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<?xml version="1.0" encoding="ISO-8859-1"?>
<!DOCTYPE sect1 PUBLIC "-//OASIS//DTD DocBook XML V4.5//EN"
 "" [
 <!ENTITY % general-entities SYSTEM "../../general.ent">

<sect1 id="ch-network-resolv">
  <?dbhtml filename="resolv.html"?>

  <title>Creating the /etc/resolv.conf File</title>

  <sect2 id="resolv.conf">
    <title>Creating the /etc/resolv.conf File</title>

    <indexterm zone="resolv.conf">
      <primary sortas="e-/etc/resolv.conf">/etc/resolv.conf</primary>

    <para>If the system is going to be connected to the Internet, it will
    need some means of Domain Name Service (DNS) name resolution to
    resolve Internet domain names to IP addresses, and vice versa. This is
    best achieved by placing the IP address of the DNS server, available
    from the ISP or network administrator, into
    <filename>/etc/resolv.conf</filename>. If at least one of your network
    interfaces is going to be configured by DHCP then you may not need to
    create this file. By default DHCPCD will overwrite this file when it gets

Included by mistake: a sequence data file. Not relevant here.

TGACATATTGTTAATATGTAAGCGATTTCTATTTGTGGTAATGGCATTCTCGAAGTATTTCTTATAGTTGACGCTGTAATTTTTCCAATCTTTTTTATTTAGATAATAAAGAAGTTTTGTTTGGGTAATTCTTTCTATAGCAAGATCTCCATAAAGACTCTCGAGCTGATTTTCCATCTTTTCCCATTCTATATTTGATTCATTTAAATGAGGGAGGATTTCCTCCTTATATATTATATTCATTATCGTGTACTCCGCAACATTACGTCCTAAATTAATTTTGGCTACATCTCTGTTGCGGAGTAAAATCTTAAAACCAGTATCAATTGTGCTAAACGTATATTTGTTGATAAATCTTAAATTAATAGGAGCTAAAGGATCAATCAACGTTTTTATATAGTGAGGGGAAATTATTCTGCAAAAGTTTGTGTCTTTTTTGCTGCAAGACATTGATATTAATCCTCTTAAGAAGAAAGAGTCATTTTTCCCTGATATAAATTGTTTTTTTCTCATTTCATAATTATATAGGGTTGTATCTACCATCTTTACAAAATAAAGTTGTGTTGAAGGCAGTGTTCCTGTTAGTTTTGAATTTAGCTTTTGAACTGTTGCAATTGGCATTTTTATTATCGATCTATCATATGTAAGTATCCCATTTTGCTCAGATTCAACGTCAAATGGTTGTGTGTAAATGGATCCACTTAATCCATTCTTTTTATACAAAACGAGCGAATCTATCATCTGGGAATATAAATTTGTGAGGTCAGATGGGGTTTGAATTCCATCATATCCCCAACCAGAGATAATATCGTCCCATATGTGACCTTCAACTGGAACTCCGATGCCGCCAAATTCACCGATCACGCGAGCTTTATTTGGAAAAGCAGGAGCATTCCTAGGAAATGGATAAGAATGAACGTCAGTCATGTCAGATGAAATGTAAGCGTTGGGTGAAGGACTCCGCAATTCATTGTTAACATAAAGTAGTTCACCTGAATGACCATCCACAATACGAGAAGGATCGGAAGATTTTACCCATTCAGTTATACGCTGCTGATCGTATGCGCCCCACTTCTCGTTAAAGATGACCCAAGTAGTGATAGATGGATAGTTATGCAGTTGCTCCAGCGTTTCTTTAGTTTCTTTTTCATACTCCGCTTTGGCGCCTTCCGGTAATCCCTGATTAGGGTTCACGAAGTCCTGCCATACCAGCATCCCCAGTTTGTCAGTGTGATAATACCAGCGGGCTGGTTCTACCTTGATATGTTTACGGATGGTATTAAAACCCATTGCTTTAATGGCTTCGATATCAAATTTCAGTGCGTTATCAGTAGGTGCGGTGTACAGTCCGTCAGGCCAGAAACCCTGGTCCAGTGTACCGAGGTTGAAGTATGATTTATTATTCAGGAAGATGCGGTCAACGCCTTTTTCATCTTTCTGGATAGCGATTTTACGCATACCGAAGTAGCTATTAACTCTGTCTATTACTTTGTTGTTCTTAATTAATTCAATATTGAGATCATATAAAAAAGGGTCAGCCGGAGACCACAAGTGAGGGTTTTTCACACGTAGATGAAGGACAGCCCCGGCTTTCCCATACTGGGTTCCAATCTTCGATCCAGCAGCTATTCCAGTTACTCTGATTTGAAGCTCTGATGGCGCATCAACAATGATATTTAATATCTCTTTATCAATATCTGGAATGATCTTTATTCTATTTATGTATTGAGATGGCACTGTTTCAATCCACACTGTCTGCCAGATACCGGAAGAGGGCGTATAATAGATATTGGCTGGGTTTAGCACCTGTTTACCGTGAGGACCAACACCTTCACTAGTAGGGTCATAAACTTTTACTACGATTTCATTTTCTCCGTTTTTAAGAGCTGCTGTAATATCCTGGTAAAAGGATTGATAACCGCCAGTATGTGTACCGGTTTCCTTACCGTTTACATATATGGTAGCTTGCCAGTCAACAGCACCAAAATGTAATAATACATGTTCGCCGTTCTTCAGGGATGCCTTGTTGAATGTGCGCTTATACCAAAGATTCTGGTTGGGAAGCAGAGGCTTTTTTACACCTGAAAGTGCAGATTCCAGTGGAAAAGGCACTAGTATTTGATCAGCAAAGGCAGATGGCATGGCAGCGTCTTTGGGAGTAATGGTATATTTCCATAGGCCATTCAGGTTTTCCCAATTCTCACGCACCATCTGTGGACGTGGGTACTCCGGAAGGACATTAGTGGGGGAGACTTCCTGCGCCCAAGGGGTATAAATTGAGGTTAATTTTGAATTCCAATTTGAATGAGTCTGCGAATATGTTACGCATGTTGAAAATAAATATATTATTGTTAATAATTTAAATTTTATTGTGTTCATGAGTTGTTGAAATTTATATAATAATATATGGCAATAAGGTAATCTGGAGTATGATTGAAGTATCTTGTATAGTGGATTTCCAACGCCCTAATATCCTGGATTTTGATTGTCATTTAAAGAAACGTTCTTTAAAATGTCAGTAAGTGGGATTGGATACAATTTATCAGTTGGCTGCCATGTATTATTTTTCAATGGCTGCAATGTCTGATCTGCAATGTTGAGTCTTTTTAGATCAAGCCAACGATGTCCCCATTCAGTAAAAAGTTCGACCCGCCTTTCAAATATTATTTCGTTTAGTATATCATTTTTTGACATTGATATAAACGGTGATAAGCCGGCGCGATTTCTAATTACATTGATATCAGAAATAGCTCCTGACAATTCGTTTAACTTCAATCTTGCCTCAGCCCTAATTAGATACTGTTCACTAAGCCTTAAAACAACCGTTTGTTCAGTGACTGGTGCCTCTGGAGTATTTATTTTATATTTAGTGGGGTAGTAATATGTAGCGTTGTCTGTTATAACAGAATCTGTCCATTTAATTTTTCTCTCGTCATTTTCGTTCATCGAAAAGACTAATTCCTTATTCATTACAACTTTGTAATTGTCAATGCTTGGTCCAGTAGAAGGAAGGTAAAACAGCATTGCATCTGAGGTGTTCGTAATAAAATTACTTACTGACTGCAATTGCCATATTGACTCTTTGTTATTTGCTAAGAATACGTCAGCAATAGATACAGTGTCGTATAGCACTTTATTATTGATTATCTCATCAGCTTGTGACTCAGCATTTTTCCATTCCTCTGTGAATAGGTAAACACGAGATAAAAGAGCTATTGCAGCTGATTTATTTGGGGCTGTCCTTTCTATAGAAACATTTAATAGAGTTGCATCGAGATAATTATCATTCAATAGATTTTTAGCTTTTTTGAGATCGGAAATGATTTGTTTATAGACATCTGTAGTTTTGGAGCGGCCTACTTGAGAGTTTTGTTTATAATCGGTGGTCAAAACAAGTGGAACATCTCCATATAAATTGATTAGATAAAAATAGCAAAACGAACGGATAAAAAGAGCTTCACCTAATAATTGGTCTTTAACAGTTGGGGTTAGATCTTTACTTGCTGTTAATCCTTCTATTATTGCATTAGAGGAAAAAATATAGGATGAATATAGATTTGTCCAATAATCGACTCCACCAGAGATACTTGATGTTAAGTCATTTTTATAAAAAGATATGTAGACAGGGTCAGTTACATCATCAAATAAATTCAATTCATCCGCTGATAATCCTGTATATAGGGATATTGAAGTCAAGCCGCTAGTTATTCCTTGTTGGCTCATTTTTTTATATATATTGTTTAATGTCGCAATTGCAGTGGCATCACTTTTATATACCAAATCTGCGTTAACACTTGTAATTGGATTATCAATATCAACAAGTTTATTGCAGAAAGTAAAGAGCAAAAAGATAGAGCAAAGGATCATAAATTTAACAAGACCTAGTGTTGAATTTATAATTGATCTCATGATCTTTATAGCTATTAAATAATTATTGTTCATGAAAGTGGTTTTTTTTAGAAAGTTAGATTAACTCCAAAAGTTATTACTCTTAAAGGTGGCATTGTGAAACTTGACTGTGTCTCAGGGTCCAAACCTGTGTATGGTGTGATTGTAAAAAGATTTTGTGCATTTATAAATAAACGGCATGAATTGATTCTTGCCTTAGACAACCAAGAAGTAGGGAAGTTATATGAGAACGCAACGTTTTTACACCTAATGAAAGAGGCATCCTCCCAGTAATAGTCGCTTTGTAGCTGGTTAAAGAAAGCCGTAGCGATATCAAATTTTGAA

a new lease from the DHCP server. If you wish to manually configure your
    network interfaces or manually set your DNS using DHCP then create the
    file by running the following:</para>

<screen><userinput>cat &gt; ${CLFS}/etc/resolv.conf &lt;&lt; "EOF"
<literal># Begin /etc/resolv.conf

domain <replaceable>[Your Domain Name]</replaceable>
nameserver <replaceable>[IP address of your primary nameserver]</replaceable>
nameserver <replaceable>[IP address of your secondary nameserver]</replaceable>

# End /etc/resolv.conf</literal>

    <para>Replace <replaceable>[IP address of the nameserver]</replaceable>
    with the IP address of the DNS most appropriate for the setup. There will
    often be more than one entry (requirements demand secondary servers for
    fallback capability). If you only need or want one DNS server, remove the
    second <emphasis>nameserver</emphasis> line from the file. The IP address
    may also be a router on the local network.</para>